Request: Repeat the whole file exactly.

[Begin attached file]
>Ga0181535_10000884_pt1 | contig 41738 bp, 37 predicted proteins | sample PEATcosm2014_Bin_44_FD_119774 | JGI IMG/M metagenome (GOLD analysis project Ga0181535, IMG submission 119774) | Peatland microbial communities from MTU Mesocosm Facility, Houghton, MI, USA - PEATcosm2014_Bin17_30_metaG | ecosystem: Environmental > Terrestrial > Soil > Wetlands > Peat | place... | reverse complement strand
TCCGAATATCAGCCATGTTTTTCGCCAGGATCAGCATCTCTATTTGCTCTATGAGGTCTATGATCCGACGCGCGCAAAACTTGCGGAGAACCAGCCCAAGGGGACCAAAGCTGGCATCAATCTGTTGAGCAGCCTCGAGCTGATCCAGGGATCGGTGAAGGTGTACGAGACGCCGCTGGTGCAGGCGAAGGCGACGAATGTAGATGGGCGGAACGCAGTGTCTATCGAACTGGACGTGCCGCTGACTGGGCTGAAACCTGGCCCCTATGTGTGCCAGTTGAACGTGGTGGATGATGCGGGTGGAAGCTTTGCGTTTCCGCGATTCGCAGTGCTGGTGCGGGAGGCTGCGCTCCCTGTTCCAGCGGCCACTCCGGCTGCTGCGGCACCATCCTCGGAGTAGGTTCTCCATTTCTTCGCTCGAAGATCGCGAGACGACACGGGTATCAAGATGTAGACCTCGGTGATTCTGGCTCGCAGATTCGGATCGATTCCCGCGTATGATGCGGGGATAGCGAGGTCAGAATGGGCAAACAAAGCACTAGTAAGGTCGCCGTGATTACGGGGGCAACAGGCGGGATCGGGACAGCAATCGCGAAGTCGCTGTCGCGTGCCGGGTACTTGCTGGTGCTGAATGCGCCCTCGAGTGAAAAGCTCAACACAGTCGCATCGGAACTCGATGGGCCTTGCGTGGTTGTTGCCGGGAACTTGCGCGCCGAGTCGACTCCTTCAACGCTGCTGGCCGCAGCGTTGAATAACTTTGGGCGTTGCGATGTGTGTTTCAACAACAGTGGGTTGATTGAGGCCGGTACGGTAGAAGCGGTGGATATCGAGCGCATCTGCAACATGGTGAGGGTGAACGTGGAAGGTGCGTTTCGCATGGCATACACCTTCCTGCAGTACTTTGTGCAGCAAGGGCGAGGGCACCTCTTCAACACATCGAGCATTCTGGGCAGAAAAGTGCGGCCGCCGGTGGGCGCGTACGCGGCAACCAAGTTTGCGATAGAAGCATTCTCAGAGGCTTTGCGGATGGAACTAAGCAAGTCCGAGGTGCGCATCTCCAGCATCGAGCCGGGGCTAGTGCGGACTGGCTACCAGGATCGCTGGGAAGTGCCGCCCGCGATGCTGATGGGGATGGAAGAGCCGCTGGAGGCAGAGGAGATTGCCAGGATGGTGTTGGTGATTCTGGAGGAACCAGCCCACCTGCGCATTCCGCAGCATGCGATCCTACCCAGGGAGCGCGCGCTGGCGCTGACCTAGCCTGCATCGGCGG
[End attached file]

>Ga0181535_10000884_pt1 | contig 41738 bp, 37 predicted proteins | sample PEATcosm2014_Bin_44_FD_119774 | JGI IMG/M metagenome (GOLD analysis project Ga0181535, IMG submission 119774) | Peatland microbial communities from MTU Mesocosm Facility, Houghton, MI, USA - PEATcosm2014_Bin17_30_metaG | ecosystem: Environmental > Terrestrial > Soil > Wetlands > Peat | place... | reverse complement strand
TCCGAATATCAGCCATGTTTTTCGCCAGGATCAGCATCTCTATTTGCTCTATGAGGTCTATGATCCGACGCGCGCAAAACTTGCGGAGAACCAGCCCAAGGGGACCAAAGCTGGCATCAATCTGTTGAGCAGCCTCGAGCTGATCCAGGGATCGGTGAAGGTGTACGAGACGCCGCTGGTGCAGGCGAAGGCGACGAATGTAGATGGGCGGAACGCAGTGTCTATCGAACTGGACGTGCCGCTGACTGGGCTGAAACCTGGCCCCTATGTGTGCCAGTTGAACGTGGTGGATGATGCGGGTGGAAGCTTTGCGTTTCCGCGATTCGCAGTGCTGGTGCGGGAGGCTGCGCTCCCTGTTCCAGCGGCCACTCCGGCTGCTGCGGCACCATCCTCGGAGTAGGTTCTCCATTTCTTCGCTCGAAGATCGCGAGACGACACGGGTATCAAGATGTAGACCTCGGTGATTCTGGCTCGCAGATTCGGATCGATTCCCGCGTATGATGCGGGGATAGCGAGGTCAGAATGGGCAAACAAAGCACTAGTAAGGTCGCCGTGATTACGGGGGCAACAGGCGGGATCGGGACAGCAATCGCGAAGTCGCTGTCGCGTGCCGGGTACTTGCTGGTGCTGAATGCGCCCTCGAGTGAAAAGCTCAACACAGTCGCATCGGAACTCGATGGGCCTTGCGTGGTTGTTGCCGGGAACTTGCGCGCCGAGTCGACTCCTTCAACGCTGCTGGCCGCAGCGTTGAATAACTTTGGGCGTTGCGATGTGTGTTTCAACAACAGTGGGTTGATTGAGGCCGGTACGGTAGAAGCGGTGGATATCGAGCGCATCTGCAACATGGTGAGGGTGAACGTGGAAGGTGCGTTTCGCATGGCATACACCTTCCTGCAGTACTTTGTGCAGCAAGGGCGAGGGCACCTCTTCAACACATCGAGCATTCTGGGCAGAAAAGTGCGGCCGCCGGTGGGCGCGTACGCGGCAACCAAGTTTGCGATAGAAGCATTCTCAGAGGCTTTGCGGATGGAACTAAGCAAGTCCGAGGTGCGCATCTCCAGCATCGAGCCGGGGCTAGTGCGGACTGGCTACCAGGATCGCTGGGAAGTGCCGCCCGCGATGCTGATGGGGATGGAAGAGCCGCTGGAGGCAGAGGAGATTGCCAGGATGGTGTTGGTGATTCTGGAGGAACCAGCCCACCTGCGCATTCCGCAGCATGCGATCCTACCCAGGGAGCGCGCGCTGGCGCTGACCTAGCCTGCATCGGCGG